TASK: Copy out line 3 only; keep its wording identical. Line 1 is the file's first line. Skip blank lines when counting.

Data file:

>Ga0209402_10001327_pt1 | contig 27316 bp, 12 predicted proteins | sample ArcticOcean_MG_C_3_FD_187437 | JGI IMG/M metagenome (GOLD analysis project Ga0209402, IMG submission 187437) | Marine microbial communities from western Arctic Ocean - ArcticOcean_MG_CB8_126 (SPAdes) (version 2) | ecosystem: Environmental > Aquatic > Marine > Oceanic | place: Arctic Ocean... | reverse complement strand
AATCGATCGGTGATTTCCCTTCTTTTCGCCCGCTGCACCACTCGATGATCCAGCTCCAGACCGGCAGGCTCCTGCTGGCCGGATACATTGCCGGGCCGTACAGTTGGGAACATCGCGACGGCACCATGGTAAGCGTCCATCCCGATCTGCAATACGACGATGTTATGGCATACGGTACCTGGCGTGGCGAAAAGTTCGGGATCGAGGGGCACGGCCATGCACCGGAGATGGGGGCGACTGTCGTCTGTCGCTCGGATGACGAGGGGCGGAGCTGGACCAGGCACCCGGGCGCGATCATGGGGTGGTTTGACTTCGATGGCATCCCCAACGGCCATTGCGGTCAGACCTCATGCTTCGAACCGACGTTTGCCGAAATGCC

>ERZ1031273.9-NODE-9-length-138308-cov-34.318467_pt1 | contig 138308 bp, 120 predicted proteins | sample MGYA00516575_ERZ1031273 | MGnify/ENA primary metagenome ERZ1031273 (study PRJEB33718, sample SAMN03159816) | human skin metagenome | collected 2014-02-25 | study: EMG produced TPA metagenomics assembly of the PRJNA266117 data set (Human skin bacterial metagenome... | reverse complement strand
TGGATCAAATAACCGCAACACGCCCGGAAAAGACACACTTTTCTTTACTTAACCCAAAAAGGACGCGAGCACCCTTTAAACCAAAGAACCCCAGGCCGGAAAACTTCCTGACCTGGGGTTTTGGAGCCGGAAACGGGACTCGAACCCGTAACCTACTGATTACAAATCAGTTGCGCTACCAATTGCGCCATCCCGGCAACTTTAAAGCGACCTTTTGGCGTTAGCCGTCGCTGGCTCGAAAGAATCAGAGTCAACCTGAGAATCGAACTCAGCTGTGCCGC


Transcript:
>ERZ1031273.9-NODE-9-length-138308-cov-34.318467_pt1 | contig 138308 bp, 120 predicted proteins | sample MGYA00516575_ERZ1031273 | MGnify/ENA primary metagenome ERZ1031273 (study PRJEB33718, sample SAMN03159816) | human skin metagenome | collected 2014-02-25 | study: EMG produced TPA metagenomics assembly of the PRJNA266117 data set (Human skin bacterial metagenome... | reverse complement strand